“Now that the girls are older, we have an opportunity to do a longitudinal study of one family and having open dialog at the beginning of the process and see how life goes on,” Regan says.
Regan decided to make the film as a response to being told by her mother not to share the fact that she was a lesbian with her younger siblings.
“When I came out as a lesbian, I had little sisters that were about the same age as the girls in the film were. My parents were insistent for years that I not tell them that I was gay. I had a sense that the girls in the film were really going to handle this news about their uncle in an open, honest way,” she says.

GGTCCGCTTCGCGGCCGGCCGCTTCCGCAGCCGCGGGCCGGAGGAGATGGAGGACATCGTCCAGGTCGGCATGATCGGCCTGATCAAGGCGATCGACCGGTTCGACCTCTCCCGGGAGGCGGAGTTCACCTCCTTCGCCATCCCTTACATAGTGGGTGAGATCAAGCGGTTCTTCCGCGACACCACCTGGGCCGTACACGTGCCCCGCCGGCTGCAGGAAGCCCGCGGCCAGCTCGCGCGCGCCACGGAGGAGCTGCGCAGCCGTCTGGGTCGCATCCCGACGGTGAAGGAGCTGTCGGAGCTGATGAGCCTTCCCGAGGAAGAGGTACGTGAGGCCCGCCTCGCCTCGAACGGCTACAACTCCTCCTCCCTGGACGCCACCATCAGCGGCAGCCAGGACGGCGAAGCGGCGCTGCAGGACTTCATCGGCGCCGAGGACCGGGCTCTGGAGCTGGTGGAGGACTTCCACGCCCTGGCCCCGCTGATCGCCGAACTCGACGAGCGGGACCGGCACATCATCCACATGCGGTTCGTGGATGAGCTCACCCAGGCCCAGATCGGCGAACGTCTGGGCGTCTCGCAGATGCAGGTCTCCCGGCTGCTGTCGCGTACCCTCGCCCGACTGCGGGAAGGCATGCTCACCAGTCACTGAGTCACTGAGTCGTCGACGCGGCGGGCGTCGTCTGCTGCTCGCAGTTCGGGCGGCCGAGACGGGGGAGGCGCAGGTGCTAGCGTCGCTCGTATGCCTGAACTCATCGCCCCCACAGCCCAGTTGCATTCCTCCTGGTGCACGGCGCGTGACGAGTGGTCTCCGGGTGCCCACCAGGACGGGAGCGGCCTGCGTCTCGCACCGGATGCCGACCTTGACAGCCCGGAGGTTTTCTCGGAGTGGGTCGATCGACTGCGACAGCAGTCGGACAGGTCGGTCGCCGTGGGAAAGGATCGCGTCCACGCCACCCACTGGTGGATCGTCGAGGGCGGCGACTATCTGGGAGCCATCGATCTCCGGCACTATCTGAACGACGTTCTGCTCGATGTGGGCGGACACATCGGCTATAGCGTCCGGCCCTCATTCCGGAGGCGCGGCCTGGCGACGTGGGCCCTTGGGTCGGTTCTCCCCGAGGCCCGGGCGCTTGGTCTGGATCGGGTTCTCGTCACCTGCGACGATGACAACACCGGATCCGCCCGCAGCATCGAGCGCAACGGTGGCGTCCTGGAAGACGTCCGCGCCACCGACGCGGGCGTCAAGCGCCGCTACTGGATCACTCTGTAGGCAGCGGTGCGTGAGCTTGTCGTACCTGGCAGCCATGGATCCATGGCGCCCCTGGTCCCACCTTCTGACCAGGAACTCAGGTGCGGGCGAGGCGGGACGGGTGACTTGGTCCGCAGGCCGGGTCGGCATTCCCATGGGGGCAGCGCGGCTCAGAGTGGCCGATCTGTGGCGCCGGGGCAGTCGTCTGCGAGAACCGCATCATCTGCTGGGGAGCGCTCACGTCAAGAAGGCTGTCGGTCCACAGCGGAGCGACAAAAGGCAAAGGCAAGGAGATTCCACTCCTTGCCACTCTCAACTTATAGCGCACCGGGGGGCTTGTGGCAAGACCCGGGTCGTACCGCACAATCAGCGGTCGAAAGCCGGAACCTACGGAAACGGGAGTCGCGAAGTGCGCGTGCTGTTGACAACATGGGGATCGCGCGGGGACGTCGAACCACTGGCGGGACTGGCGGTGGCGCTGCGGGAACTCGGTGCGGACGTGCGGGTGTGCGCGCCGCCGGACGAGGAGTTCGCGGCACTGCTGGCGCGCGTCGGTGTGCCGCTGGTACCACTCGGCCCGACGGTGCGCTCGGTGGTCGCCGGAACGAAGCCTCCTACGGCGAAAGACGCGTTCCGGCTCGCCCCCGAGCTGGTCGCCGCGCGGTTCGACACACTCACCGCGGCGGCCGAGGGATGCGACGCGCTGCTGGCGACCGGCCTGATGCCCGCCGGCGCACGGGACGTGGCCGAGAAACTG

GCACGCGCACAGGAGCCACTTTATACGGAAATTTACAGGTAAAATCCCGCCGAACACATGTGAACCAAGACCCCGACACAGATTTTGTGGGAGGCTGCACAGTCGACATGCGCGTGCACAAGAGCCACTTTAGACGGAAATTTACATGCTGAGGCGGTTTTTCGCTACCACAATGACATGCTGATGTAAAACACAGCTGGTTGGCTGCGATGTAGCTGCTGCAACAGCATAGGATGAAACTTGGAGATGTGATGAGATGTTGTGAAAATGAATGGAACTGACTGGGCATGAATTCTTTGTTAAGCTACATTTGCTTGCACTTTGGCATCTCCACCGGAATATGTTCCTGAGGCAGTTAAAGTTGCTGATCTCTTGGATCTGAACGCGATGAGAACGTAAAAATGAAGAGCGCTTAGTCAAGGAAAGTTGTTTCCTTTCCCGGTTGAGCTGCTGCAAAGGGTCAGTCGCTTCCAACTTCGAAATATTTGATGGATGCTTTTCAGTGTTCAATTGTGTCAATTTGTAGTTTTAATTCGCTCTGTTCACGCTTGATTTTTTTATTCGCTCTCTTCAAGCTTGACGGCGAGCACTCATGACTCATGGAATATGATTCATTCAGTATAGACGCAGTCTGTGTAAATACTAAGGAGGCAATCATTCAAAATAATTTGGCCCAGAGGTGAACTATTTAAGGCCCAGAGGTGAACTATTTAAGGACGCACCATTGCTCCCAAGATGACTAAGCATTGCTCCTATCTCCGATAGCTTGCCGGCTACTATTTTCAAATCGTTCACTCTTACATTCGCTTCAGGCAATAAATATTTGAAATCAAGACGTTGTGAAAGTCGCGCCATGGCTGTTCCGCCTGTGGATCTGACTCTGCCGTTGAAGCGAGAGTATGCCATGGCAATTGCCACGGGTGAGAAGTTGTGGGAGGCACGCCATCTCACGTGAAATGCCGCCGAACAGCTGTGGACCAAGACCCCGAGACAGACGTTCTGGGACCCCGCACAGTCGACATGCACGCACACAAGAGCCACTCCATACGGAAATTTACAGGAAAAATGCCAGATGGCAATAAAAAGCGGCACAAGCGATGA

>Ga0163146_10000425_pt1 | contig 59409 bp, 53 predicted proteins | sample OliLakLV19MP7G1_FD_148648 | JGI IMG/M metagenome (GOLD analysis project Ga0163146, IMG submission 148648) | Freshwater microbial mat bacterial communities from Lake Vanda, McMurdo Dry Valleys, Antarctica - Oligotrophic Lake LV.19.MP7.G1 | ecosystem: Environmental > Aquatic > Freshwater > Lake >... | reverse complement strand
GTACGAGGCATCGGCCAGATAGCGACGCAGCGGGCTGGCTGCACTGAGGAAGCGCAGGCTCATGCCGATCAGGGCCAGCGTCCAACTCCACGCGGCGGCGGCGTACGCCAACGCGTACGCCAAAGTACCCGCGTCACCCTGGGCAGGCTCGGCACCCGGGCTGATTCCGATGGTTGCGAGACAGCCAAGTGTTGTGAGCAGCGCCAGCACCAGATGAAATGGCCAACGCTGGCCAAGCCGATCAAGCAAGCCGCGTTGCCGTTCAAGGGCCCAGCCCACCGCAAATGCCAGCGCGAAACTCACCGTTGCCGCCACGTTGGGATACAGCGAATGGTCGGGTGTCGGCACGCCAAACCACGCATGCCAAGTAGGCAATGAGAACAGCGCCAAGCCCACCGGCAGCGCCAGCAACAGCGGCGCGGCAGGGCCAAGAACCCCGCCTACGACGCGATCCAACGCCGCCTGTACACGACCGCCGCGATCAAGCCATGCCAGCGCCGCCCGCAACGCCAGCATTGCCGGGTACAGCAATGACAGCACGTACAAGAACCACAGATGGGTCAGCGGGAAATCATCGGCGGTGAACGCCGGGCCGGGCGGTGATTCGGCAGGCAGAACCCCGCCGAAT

The second event the following morning, Sept. 19 from 8:30 a.m. to 12 p.m., is a free educational seminar about workplace issues that surround transgendered employees.
Chip Newton, Out & Equal’s co-chair, notes how important these events are to corporate America.
“This training addresses serious issues that companies are grappling with such as transgender worker re-entry into the workplace after transitioning,” he says.
“Companies need to know how to alter their culture, how to help transitioning employees, and how do we help the other employees that are surrounding the person going through the transition?”
Top photo: In ‘No Dumb Questions,’ three young girls talk matter-of-factly about their Uncle Bill becoming Aunt Barbara. (Screen capture)